The Vatican s silence in the face of Nazi atrocities remains one of the great controversies of our time. History has accused wartime pontiff Pius the Twelfth of complicity in the Holocaust and dubbed him Hitler s Pope. But a key part of the story has remained untold. Pope Pius in fact ran the world s largest church, smallest state, and oldest spy service. Saintly but secretive, he sent birthday cards to Hitlerwhile secretly plotting to kill him. He skimmed from church charities to pay covert couriers, and surreptitiously tape-recorded his meetings with top Nazis. Under his leadership the Vatican spy ring actively plotted against the Third Reich. Told with heart-pounding suspense and drawing on secret transcripts and unsealed files, Church of Spies throws open the Vatican s doors to reveal some of the most astonishing events in the history of the papacy. Riebling reveals here how the world s greatest moral institution met the greatest moral crisis in history. "
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A radical reinterpretation of the wartime Pope Born Eugenio Pacelli, Pope Pius XII is perhaps the most vilified and detested Pope in modern history. Pius XII and the Vatican are thought to have appeased Hitler and betrayed international Jewry by staying silent during the Holocaust. The accusation has fundamentally damaged the Catholic Church’s moral standing, and earned Pius XII the nickname ‘Hitler’s Pope’. But this narrative — of a spiritual leader who stumbled in the world’s greatest hour of need, of a man determined to look the other way — is not the complete story. In Church of Spies, intelligence expert Mark Riebling uses a wealth of recently uncovered documents to redraw the conventional image of the wartime Pope, who, in his account, was not Hitler’s lackey, but an active anti-Nazi spymaster. Using documents recently released by the Vatican Secret Archives and the British Foreign Office, Riebling shows that the Church’s wartime campaign against Hitler was far more extensive than ever thought — and that many actions were intended to undermine the Nazi regime, and were approved by Pius XII himself. In the end, Pius XII was neither a righteous gentile nor Hitler’s Pope. He was a politician, at a time when the world needed a prophet. PRAISE FOR MARK RIEBLING ‘Riebling, an expert on secret intelligence, compellingly explores the papacy’s involvement in espionage during World War II … This book has much to surprise, especially the many German officers, separately and together, involved in attempts on Hitler’s life … Pius, vilified by critics who believed he ignored Germany’s atrocities, comes off as a politically savvy man who realized his interference would precipitate Hitler’s mortal overreaction against German Catholics. Not only a dramatic disclosure of the Vatican’s covert actions, but also an absorbing, polished story for all readers of World War II history.’ Kirkus ‘[A] revealing history of Pius’ wartime dealings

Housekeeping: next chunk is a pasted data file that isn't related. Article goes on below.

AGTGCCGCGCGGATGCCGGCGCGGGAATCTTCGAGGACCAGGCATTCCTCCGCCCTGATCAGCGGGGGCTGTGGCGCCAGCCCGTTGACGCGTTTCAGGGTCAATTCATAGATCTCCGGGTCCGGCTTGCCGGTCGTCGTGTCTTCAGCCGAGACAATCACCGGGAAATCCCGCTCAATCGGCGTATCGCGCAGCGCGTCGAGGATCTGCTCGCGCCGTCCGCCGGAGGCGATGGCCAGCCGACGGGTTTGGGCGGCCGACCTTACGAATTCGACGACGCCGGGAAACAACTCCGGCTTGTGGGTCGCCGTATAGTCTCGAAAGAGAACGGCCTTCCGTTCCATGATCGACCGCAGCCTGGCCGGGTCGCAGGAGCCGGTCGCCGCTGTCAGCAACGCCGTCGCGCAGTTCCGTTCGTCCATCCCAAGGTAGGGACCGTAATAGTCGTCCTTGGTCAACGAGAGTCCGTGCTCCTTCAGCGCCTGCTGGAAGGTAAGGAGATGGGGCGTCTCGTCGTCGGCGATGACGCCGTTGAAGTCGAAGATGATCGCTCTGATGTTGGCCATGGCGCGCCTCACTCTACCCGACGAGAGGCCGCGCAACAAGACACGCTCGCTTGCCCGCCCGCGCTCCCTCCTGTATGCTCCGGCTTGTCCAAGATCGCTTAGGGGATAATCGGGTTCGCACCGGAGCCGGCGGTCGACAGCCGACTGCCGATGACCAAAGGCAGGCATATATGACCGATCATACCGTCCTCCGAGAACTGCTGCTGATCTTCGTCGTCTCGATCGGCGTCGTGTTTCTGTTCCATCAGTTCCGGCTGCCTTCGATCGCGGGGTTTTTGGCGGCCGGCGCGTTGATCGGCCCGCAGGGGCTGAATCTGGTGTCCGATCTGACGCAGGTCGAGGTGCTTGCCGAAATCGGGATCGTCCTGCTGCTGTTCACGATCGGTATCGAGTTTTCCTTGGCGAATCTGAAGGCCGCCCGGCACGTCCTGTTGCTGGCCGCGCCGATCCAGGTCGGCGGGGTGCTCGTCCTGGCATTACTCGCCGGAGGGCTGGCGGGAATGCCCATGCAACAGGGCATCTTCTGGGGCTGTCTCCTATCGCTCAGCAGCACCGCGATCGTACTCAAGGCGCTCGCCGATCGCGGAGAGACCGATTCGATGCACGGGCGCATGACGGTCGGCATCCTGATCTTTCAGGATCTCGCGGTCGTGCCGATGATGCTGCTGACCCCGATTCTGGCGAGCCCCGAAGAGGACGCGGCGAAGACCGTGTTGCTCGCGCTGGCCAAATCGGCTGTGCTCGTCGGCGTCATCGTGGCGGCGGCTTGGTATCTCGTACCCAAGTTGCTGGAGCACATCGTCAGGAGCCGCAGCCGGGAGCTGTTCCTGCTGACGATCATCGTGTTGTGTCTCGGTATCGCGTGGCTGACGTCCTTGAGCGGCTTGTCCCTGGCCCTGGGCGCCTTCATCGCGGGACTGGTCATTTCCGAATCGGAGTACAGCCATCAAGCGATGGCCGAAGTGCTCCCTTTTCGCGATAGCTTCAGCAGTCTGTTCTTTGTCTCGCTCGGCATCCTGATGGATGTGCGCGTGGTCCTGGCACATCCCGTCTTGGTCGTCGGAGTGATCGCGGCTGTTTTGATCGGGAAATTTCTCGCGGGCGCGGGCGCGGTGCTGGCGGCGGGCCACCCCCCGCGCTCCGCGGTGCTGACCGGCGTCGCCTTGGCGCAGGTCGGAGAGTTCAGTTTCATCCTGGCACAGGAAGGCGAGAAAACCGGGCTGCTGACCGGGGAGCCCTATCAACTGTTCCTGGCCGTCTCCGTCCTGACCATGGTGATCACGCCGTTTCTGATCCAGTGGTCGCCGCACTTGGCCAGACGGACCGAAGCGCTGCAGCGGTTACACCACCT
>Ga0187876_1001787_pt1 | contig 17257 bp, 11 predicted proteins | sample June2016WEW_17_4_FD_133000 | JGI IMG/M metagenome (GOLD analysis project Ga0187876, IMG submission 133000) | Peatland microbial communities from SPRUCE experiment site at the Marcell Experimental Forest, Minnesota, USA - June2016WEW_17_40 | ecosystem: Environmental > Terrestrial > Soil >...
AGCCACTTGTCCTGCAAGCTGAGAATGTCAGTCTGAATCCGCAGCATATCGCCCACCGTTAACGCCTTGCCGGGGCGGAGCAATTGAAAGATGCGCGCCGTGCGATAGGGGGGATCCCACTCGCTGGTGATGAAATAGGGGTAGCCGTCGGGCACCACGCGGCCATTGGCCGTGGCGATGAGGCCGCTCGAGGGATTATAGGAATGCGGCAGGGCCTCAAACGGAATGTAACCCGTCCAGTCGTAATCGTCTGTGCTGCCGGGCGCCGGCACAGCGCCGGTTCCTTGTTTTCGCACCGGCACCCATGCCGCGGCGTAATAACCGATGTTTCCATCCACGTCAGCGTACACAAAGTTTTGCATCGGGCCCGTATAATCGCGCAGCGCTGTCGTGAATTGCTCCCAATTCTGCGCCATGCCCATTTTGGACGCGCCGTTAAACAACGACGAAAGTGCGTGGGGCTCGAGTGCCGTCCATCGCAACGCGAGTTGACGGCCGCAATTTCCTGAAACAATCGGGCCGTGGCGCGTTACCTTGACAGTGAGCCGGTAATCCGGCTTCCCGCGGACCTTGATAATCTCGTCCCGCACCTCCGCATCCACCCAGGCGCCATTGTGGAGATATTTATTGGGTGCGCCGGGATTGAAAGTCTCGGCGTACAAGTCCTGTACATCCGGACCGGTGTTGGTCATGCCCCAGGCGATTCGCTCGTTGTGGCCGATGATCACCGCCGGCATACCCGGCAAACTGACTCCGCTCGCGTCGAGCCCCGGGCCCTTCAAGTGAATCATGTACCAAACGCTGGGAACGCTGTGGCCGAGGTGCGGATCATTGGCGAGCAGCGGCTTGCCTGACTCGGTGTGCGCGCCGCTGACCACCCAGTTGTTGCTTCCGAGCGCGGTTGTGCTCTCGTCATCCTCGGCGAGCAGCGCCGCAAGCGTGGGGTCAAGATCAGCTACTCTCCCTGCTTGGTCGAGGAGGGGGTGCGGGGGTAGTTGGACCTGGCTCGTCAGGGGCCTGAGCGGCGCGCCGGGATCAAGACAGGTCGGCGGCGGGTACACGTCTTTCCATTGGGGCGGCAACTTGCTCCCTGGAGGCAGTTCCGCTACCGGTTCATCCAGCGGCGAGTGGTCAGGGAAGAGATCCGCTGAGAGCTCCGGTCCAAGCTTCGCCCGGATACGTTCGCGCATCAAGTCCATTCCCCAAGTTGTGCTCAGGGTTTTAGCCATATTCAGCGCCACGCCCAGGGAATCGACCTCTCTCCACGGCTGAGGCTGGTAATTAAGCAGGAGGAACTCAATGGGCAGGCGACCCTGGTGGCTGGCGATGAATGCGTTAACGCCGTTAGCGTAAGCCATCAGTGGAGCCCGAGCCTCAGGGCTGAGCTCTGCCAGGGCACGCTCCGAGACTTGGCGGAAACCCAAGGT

Evaluates the Soviet Union's espionage campaign against the Catholic Church, drawing on previously unseen documents to reveal an assassination order against Pope John Paul II and a Russian spy network intent on infiltrating church infrastructure.